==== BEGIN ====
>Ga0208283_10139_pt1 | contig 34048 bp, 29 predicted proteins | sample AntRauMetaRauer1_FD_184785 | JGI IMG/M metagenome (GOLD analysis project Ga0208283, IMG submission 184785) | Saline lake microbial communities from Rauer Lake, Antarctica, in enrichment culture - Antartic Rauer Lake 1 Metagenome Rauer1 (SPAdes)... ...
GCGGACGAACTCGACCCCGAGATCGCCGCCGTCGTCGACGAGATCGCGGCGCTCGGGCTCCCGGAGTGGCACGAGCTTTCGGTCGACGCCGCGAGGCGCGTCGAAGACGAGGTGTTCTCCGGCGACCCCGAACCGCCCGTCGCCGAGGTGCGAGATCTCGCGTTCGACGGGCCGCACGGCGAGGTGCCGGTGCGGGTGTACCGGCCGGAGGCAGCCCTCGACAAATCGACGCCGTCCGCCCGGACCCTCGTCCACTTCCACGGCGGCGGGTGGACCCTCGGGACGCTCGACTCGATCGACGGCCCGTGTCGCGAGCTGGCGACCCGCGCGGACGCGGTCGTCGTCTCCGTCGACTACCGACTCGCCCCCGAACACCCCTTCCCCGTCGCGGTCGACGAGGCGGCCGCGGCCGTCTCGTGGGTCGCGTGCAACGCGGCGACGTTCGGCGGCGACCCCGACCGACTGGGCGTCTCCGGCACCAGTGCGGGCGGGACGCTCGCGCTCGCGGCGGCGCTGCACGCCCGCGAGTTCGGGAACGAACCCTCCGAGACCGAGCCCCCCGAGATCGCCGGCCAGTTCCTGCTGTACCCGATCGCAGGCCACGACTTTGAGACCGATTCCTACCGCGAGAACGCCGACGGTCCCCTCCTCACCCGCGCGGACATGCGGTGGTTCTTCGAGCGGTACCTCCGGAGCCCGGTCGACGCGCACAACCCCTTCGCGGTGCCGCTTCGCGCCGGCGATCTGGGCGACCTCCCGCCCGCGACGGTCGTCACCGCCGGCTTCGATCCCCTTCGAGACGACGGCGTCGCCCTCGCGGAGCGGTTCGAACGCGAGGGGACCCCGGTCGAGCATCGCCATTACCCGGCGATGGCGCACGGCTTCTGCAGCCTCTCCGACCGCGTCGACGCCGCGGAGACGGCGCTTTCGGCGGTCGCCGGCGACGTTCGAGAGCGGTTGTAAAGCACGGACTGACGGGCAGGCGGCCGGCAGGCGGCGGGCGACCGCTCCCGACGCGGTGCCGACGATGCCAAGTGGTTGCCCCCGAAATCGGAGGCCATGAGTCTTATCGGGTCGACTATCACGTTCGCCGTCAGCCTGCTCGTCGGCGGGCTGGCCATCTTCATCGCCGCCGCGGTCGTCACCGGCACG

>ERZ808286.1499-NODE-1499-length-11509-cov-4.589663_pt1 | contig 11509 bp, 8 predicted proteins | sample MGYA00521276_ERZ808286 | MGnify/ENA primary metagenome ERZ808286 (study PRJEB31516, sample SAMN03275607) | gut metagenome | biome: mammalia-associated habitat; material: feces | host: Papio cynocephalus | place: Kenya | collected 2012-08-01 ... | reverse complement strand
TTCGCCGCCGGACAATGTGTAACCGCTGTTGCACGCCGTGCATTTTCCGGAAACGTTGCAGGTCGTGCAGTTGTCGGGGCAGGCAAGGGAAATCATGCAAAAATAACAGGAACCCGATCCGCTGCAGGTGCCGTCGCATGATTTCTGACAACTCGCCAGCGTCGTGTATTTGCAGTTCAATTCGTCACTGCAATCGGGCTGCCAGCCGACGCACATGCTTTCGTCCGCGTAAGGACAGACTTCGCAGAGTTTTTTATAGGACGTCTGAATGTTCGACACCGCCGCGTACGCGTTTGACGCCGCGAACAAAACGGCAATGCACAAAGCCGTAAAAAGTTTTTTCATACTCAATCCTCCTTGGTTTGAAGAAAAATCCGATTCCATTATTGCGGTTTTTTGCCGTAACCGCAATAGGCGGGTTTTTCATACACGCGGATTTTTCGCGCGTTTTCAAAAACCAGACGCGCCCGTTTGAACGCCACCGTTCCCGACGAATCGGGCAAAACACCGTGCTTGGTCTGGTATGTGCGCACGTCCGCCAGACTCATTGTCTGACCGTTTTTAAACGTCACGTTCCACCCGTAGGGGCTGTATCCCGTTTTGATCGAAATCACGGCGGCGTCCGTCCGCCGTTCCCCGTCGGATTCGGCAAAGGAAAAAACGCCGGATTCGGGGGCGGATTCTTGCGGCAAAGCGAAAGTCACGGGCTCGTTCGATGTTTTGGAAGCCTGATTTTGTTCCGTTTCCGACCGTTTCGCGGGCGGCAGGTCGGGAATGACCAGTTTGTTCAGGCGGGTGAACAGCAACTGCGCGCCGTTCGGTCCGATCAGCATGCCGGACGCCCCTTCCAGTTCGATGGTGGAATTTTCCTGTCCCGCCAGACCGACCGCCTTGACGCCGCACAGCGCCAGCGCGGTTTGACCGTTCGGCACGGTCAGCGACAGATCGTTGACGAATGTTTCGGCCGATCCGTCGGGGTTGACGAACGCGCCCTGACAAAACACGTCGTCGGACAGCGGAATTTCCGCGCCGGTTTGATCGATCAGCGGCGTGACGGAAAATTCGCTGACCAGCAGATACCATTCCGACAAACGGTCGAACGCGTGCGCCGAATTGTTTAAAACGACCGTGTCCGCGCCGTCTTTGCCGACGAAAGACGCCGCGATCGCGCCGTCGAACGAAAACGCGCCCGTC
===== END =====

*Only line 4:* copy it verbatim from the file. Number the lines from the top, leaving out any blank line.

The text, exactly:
TTCGCCGCCGGACAATGTGTAACCGCTGTTGCACGCCGTGCATTTTCCGGAAACGTTGCAGGTCGTGCAGTTGTCGGGGCAGGCAAGGGAAATCATGCAAAAATAACAGGAACCCGATCCGCTGCAGGTGCCGTCGCATGATTTCTGACAACTCGCCAGCGTCGTGTATTTGCAGTTCAATTCGTCACTGCAATCGGGCTGCCAGCCGACGCACATGCTTTCGTCCGCGTAAGGACAGACTTCGCAGAGTTTTTTATAGGACGTCTGAATGTTCGACACCGCCGCGTACGCGTTTGACGCCGCGAACAAAACGGCAATGCACAAAGCCGTAAAAAGTTTTTTCATACTCAATCCTCCTTGGTTTGAAGAAAAATCCGATTCCATTATTGCGGTTTTTTGCCGTAACCGCAATAGGCGGGTTTTTCATACACGCGGATTTTTCGCGCGTTTTCAAAAACCAGACGCGCCCGTTTGAACGCCACCGTTCCCGACGAATCGGGCAAAACACCGTGCTTGGTCTGGTATGTGCGCACGTCCGCCAGACTCATTGTCTGACCGTTTTTAAACGTCACGTTCCACCCGTAGGGGCTGTATCCCGTTTTGATCGAAATCACGGCGGCGTCCGTCCGCCGTTCCCCGTCGGATTCGGCAAAGGAAAAAACGCCGGATTCGGGGGCGGATTCTTGCGGCAAAGCGAAAGTCACGGGCTCGTTCGATGTTTTGGAAGCCTGATTTTGTTCCGTTTCCGACCGTTTCGCGGGCGGCAGGTCGGGAATGACCAGTTTGTTCAGGCGGGTGAACAGCAACTGCGCGCCGTTCGGTCCGATCAGCATGCCGGACGCCCCTTCCAGTTCGATGGTGGAATTTTCCTGTCCCGCCAGACCGACCGCCTTGACGCCGCACAGCGCCAGCGCGGTTTGACCGTTCGGCACGGTCAGCGACAGATCGTTGACGAATGTTTCGGCCGATCCGTCGGGGTTGACGAACGCGCCCTGACAAAACACGTCGTCGGACAGCGGAATTTCCGCGCCGGTTTGATCGATCAGCGGCGTGACGGAAAATTCGCTGACCAGCAGATACCATTCCGACAAACGGTCGAACGCGTGCGCCGAATTGTTTAAAACGACCGTGTCCGCGCCGTCTTTGCCGACGAAAGACGCCGCGATCGCGCCGTCGAACGAAAACGCGCCCGTC